• Optimum pressure differential

Muscle tone and pressure differential are closely related. If you have a good muscle tone in the airway, your airway is less likely to collapse. But, if you lose muscle tone, which is common as we age, the pressure differential doesn’t have to vary very much for the airway to collapse in on itself. The solution is to train the muscles as you would larger muscles when you go to the gym.

Epigenetics & oral health

Epigenetics and how your genes are expressed are critical for overall health. When it comes to oral health, epigenetics is equally important. Instead of the signal being chemical in nature, it is mechanical.

The human oral structure has very specific functions: swallowing, speech, breathing, and chewing. We have to be very well aligned in terms of what’s in our mouth, what pressure is being exerted and what effect it’s going to have. Every time something enters the mouth or touches the teeth is a signal.

The potential for change in the structure and function of the oral cavity and the airways lies in the stem cells concentrated in the sutures between the bones of the skull. They have stretch-sensitive genes. When stem cells get a signal – a minute stretch or a vibration – the first thing they do is divide and make new tissue such as bone.

Why the size of our mouth matters for full-body health

When you delve a little deeper into the mechanics of breathing and all of the intricate structures playing a role in breathing properly, it is clear we must learn how to use our breathing apparatus the way they were designed to be used.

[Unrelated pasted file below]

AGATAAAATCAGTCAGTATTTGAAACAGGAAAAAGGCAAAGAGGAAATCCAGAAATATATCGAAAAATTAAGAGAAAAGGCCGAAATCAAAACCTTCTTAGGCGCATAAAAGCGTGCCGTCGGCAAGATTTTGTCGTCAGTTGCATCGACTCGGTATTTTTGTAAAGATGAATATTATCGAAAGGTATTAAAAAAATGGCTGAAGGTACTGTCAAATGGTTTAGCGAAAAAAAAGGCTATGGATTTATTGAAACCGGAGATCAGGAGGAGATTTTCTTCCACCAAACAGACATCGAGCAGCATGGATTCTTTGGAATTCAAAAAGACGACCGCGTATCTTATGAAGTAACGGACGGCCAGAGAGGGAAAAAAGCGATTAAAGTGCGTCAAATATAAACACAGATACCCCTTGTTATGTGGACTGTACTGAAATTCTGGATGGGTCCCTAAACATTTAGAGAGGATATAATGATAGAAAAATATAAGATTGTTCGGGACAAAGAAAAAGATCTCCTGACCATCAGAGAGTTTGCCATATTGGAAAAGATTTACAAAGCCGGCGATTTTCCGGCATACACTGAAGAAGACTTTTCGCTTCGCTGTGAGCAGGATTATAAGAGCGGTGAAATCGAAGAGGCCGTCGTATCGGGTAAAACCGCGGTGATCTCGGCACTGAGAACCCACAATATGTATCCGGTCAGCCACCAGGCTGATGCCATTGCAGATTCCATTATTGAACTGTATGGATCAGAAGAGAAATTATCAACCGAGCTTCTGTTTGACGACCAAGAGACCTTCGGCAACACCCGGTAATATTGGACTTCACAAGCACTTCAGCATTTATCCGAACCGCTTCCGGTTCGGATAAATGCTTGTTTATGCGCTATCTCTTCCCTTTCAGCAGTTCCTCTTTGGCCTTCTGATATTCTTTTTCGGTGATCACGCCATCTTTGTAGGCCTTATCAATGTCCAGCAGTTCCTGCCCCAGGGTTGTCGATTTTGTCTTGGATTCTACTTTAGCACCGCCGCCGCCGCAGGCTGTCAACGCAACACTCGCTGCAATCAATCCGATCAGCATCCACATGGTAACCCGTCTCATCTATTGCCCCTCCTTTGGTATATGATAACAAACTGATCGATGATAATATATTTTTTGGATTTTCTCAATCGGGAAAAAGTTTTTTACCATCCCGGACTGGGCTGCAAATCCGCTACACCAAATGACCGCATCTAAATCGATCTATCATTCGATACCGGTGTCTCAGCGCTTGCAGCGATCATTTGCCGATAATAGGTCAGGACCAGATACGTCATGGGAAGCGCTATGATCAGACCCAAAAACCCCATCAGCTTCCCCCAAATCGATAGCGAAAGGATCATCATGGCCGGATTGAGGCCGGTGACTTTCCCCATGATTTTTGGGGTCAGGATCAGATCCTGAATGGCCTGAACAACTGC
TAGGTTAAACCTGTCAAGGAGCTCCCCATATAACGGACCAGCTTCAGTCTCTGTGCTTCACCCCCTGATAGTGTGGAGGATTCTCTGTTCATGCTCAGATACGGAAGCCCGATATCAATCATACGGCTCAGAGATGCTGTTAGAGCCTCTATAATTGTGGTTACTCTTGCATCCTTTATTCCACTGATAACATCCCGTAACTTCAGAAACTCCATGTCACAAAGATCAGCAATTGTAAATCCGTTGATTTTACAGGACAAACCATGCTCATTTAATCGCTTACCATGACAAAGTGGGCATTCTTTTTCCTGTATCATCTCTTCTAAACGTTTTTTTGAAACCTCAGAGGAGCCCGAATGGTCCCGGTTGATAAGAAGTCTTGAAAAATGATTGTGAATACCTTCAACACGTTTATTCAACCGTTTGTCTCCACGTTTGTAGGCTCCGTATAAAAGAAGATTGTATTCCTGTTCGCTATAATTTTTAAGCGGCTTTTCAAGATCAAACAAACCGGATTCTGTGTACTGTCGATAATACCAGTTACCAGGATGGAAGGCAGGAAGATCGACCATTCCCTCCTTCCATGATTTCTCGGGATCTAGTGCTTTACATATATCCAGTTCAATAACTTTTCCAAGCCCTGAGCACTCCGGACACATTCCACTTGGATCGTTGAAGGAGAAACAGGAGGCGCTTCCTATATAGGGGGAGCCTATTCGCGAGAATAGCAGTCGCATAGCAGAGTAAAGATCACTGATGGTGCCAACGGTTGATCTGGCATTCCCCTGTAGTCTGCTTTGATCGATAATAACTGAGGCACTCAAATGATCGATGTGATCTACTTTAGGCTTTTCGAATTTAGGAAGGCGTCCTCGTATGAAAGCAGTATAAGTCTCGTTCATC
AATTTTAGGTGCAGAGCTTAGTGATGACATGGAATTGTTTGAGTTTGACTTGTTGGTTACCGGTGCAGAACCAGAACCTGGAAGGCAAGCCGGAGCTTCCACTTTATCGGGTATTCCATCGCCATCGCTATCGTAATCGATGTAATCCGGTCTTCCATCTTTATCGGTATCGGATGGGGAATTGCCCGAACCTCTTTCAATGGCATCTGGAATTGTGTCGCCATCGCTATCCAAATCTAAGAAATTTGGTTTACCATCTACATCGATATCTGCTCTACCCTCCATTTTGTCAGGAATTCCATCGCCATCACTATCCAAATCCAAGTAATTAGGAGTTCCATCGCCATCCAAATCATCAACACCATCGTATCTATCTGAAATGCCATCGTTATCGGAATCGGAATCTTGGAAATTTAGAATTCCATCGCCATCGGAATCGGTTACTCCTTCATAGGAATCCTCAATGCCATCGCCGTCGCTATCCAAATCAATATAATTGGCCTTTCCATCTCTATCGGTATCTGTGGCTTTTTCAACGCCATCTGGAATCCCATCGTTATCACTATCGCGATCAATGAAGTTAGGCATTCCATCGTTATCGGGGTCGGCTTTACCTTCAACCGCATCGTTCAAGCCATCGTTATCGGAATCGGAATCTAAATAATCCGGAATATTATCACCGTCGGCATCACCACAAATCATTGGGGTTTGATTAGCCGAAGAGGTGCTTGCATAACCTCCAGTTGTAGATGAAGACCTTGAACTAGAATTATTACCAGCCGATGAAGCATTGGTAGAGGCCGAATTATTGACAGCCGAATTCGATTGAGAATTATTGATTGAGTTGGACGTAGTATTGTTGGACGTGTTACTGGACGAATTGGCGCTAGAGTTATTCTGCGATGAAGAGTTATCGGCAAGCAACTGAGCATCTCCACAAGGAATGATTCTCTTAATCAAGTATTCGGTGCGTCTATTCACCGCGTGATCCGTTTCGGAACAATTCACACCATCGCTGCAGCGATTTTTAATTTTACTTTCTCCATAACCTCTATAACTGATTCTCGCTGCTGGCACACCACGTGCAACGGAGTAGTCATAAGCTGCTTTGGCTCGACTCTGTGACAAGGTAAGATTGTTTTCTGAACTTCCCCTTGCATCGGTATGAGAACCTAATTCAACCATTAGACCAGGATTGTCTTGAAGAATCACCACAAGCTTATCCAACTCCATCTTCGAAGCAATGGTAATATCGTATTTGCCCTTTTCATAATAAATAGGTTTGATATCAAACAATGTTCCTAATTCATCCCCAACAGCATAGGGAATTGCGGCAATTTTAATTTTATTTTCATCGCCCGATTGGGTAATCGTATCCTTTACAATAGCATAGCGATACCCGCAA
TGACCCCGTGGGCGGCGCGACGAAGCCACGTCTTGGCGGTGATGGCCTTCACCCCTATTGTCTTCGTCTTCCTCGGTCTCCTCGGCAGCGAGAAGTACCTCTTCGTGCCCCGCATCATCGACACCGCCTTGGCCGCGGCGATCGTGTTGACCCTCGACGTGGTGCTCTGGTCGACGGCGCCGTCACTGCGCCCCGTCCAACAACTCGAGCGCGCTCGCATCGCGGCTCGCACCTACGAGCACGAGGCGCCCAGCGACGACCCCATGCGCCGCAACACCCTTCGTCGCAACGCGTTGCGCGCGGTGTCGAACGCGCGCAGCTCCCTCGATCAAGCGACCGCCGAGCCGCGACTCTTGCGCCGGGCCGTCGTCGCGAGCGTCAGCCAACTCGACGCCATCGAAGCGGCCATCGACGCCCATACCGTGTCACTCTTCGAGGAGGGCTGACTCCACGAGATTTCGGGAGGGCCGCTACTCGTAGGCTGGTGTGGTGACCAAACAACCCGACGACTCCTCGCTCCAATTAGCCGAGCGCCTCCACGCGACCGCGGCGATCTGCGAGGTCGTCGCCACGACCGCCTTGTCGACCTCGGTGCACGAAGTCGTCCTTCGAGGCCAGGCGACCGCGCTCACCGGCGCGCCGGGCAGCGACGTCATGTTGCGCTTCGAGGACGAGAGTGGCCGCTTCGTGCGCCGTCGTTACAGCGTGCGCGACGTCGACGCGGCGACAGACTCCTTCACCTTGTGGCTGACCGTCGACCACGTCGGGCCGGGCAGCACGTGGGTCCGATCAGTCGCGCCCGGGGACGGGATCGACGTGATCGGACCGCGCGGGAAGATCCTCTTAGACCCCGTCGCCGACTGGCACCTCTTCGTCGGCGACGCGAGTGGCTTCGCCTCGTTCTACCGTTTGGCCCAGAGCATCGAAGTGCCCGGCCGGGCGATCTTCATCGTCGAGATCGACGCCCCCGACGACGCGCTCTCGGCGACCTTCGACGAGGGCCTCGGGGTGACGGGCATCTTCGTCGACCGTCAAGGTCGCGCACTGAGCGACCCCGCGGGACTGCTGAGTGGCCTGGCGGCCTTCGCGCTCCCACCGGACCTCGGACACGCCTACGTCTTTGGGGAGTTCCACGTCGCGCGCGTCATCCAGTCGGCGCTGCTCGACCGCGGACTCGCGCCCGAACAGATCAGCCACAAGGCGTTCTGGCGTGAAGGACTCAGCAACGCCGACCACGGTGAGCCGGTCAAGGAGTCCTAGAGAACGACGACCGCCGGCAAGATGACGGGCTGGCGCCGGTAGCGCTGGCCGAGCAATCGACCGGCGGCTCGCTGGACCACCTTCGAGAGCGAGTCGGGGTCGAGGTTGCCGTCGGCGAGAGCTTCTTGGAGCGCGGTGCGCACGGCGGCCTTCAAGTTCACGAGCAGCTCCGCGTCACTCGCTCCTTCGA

The airway is formed from the structure of the facial bones and how you breathe – through your mouth or through your nose. The mouth of modern human beings doesn’t have enough space to accommodate all thirty-two of the teeth we have evolved to have. It is not only our teeth suffering from a lack of space, but our airway is also impacted, resulting in breathing disorders such as snoring and sleep apnea.

A knock-on effect of poor breathing is poor sleep. And the result of poor sleep is poor health. You can explore sleep further with simple steps for improving your sleep and our 10 Sleep tips for a consistently good night’s sleep.

For you to reach your full health potential you must address any underlying breathing problems. Correct the structure of craniofacial bones, improve the tone of the muscles, and breathe through your nose to enhance the structure and function of the airways.

Only then will you be able to resolve your sleep issues and improve your physical and mental health.

Original Article Source: Professor Dave Singh – Has Your Craniofacial Development Reached Its Potential?


For some more info, check out our health insights on the importance of breathing and how to breathe well.

Articles like this are a part of the Unstress Health program, providing you with a wealth of information to help you take control of your health through simple and sustainable steps.